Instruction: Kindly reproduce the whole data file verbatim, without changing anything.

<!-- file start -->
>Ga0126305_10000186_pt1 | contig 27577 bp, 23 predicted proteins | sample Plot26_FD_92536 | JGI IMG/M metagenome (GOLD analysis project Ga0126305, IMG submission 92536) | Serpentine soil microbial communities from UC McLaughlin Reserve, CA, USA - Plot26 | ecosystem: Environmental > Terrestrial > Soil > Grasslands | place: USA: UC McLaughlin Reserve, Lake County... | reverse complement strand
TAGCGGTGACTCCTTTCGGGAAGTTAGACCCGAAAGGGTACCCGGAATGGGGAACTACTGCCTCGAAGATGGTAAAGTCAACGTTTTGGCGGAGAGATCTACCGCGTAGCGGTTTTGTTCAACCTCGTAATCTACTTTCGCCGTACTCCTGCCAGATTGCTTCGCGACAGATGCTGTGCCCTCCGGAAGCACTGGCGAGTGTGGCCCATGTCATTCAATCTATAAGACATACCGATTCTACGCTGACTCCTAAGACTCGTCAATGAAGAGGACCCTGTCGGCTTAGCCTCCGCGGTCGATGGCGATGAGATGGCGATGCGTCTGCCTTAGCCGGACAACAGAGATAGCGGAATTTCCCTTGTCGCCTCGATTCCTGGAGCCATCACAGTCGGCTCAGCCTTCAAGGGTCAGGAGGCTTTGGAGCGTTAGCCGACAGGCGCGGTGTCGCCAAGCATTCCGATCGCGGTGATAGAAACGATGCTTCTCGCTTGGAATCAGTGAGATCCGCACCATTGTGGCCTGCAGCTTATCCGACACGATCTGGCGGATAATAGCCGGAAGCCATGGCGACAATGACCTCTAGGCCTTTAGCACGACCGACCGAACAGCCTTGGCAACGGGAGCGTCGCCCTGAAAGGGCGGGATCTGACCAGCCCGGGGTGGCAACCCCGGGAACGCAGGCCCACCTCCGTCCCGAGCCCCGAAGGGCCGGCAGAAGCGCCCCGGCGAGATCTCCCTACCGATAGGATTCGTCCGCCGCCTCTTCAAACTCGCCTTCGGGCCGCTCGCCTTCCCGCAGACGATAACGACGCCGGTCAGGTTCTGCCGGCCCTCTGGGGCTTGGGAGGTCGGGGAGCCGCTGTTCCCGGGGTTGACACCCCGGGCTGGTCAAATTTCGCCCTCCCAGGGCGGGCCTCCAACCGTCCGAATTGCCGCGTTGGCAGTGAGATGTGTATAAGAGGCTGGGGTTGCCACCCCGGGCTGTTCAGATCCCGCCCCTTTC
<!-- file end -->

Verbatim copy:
>Ga0126305_10000186_pt1 | contig 27577 bp, 23 predicted proteins | sample Plot26_FD_92536 | JGI IMG/M metagenome (GOLD analysis project Ga0126305, IMG submission 92536) | Serpentine soil microbial communities from UC McLaughlin Reserve, CA, USA - Plot26 | ecosystem: Environmental > Terrestrial > Soil > Grasslands | place: USA: UC McLaughlin Reserve, Lake County... | reverse complement strand
TAGCGGTGACTCCTTTCGGGAAGTTAGACCCGAAAGGGTACCCGGAATGGGGAACTACTGCCTCGAAGATGGTAAAGTCAACGTTTTGGCGGAGAGATCTACCGCGTAGCGGTTTTGTTCAACCTCGTAATCTACTTTCGCCGTACTCCTGCCAGATTGCTTCGCGACAGATGCTGTGCCCTCCGGAAGCACTGGCGAGTGTGGCCCATGTCATTCAATCTATAAGACATACCGATTCTACGCTGACTCCTAAGACTCGTCAATGAAGAGGACCCTGTCGGCTTAGCCTCCGCGGTCGATGGCGATGAGATGGCGATGCGTCTGCCTTAGCCGGACAACAGAGATAGCGGAATTTCCCTTGTCGCCTCGATTCCTGGAGCCATCACAGTCGGCTCAGCCTTCAAGGGTCAGGAGGCTTTGGAGCGTTAGCCGACAGGCGCGGTGTCGCCAAGCATTCCGATCGCGGTGATAGAAACGATGCTTCTCGCTTGGAATCAGTGAGATCCGCACCATTGTGGCCTGCAGCTTATCCGACACGATCTGGCGGATAATAGCCGGAAGCCATGGCGACAATGACCTCTAGGCCTTTAGCACGACCGACCGAACAGCCTTGGCAACGGGAGCGTCGCCCTGAAAGGGCGGGATCTGACCAGCCCGGGGTGGCAACCCCGGGAACGCAGGCCCACCTCCGTCCCGAGCCCCGAAGGGCCGGCAGAAGCGCCCCGGCGAGATCTCCCTACCGATAGGATTCGTCCGCCGCCTCTTCAAACTCGCCTTCGGGCCGCTCGCCTTCCCGCAGACGATAACGACGCCGGTCAGGTTCTGCCGGCCCTCTGGGGCTTGGGAGGTCGGGGAGCCGCTGTTCCCGGGGTTGACACCCCGGGCTGGTCAAATTTCGCCCTCCCAGGGCGGGCCTCCAACCGTCCGAATTGCCGCGTTGGCAGTGAGATGTGTATAAGAGGCTGGGGTTGCCACCCCGGGCTGTTCAGATCCCGCCCCTTTC